Metternich, Reorganization and Nationality, 1813-1818: A Story of Foresight and Frustration in the Rebuilding of the Austrian Empire

Metternich, Reorganization and Nationality, 1813-1818: A Story of Foresight and Frustration in the Rebuilding of the Austrian Empire

Metternich, Reorganization and Nationality, 1813-1818: A Story of Foresight and Frustration in the Rebuilding of the Austrian Empire

Metternich, Reorganization and Nationality, 1813-1818: A Story of Foresight and Frustration in the Rebuilding of the Austrian Empire

Excerpt

The problem of nationality -- the demand for national self-determination, the difficulties involved in governing and satisfying a self-conscious nationality unhappy under "foreign" rule -- this is an issue which has played a decisive role in modern history and which has not yet lost its significance. In that patch-quilt of nationalities which is Central Europe, the problem contributed much to the frightful drama of its recent past. In no state was the problem so acute as in Habsburg Austria: the inability to solve it caused the empire to burst asunder. Far from being settled, the problem remained, dispersed among the very nationalities which were themselves just "free" and faced at once with their own dissatisfied national minorities. The Habsburg failure, so extensive in its consequences, has drawn considerable attention from historians. Yet, research on the nationality problem has been devoted by and large to the reigns of Ferdinand and Franz Joseph -- to times in which the problem was obvious and most solutions smacked of hindsight. Was there not an earlier time in which a reform of the empire's internal structure might have had a steadier basis and thus have enabled it to cope successfully with much of what was to come?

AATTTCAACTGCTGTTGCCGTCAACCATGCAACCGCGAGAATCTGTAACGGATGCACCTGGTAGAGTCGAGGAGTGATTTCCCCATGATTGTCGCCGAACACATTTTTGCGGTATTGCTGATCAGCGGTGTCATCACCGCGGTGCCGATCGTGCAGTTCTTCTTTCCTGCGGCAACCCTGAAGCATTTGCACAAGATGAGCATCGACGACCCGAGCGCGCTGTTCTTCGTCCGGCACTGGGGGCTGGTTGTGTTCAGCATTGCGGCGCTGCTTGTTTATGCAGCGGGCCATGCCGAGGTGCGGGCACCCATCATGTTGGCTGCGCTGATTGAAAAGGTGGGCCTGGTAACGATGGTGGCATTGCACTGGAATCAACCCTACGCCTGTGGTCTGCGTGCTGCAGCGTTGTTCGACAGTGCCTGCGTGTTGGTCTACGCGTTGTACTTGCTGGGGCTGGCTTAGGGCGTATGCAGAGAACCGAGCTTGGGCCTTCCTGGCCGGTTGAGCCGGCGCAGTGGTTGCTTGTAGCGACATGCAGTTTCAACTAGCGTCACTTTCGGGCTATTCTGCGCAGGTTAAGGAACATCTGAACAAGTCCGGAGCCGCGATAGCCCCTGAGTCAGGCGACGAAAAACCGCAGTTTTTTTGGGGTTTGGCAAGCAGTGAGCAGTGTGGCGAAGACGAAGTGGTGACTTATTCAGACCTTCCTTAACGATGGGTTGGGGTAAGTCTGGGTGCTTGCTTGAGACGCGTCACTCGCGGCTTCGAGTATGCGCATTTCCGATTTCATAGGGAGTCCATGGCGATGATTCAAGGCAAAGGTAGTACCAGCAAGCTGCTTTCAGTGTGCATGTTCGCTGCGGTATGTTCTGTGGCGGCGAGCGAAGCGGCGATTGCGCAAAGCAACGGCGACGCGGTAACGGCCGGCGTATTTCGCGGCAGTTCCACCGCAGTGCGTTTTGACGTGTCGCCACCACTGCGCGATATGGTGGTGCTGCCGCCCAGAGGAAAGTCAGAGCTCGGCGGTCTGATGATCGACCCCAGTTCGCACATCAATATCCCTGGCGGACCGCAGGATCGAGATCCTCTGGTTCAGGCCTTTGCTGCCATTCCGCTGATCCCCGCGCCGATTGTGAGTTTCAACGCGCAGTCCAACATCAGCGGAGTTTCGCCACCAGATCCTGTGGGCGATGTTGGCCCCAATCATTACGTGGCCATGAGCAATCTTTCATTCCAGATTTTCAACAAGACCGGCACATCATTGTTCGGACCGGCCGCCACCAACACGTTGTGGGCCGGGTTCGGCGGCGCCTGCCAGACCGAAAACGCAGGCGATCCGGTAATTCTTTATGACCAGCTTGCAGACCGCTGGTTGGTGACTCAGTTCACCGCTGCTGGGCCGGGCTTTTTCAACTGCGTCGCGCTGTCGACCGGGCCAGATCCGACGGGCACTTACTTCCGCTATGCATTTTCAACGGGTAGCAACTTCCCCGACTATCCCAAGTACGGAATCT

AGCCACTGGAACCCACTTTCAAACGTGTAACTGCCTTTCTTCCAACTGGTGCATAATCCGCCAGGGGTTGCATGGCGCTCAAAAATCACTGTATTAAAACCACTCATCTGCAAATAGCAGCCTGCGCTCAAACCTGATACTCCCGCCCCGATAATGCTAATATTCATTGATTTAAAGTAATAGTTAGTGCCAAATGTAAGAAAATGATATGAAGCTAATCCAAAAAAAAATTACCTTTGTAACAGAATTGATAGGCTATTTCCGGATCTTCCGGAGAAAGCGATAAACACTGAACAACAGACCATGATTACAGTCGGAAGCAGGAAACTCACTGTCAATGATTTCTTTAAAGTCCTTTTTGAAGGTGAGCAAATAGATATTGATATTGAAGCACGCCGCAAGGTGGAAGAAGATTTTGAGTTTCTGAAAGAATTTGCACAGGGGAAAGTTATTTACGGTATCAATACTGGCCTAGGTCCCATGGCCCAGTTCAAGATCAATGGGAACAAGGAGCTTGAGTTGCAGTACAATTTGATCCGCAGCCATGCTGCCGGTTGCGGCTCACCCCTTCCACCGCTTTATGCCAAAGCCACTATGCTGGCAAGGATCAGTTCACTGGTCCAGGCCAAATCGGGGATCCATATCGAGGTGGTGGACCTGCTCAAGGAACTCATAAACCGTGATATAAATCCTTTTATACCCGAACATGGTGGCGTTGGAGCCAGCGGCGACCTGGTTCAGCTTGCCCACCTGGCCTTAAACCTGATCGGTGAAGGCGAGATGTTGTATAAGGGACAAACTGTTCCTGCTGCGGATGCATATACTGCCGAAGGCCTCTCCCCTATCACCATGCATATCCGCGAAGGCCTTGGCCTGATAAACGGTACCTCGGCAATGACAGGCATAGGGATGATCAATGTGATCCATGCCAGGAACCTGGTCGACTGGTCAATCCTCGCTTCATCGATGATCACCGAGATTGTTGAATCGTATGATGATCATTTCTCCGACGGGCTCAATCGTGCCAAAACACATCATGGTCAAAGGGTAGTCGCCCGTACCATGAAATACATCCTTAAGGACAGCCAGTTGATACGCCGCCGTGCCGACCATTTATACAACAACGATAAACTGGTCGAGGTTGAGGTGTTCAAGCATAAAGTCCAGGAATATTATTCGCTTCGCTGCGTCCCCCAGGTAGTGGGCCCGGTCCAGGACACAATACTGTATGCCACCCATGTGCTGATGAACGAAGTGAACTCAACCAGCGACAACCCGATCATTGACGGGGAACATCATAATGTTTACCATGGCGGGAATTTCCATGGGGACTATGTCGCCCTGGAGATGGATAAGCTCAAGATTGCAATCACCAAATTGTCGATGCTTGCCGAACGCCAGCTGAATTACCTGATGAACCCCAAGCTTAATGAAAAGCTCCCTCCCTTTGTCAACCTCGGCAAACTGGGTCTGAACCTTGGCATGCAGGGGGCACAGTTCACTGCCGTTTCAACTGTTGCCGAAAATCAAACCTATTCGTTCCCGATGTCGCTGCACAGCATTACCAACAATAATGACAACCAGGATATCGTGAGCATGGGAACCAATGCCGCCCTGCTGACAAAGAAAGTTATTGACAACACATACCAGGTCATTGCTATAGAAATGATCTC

There seems to have been no better opportunity than after the downfall of Napoleon, when a victorious Austria was occupied with reincorporating large tracts of territory amounting to nearly a fourth of its total area. Therewith the Vienna government had the task before it of reconciling several million "liberated" non-German subjects to a rule which some of these peoples could have considered scarcely less foreign than that of Napoleon. With the need for attaching anew to the House of Habsburg the loyalties of peoples whose independence had frequently been promised and even briefly asserted, with the need for making these peoples' membership in the Habsburg "family of nations" attractive, the situation certainly called for the formulation of some sort of "nationality" or "autonomy" policy: but were the Austrian authorities then aware of these needs and . . .

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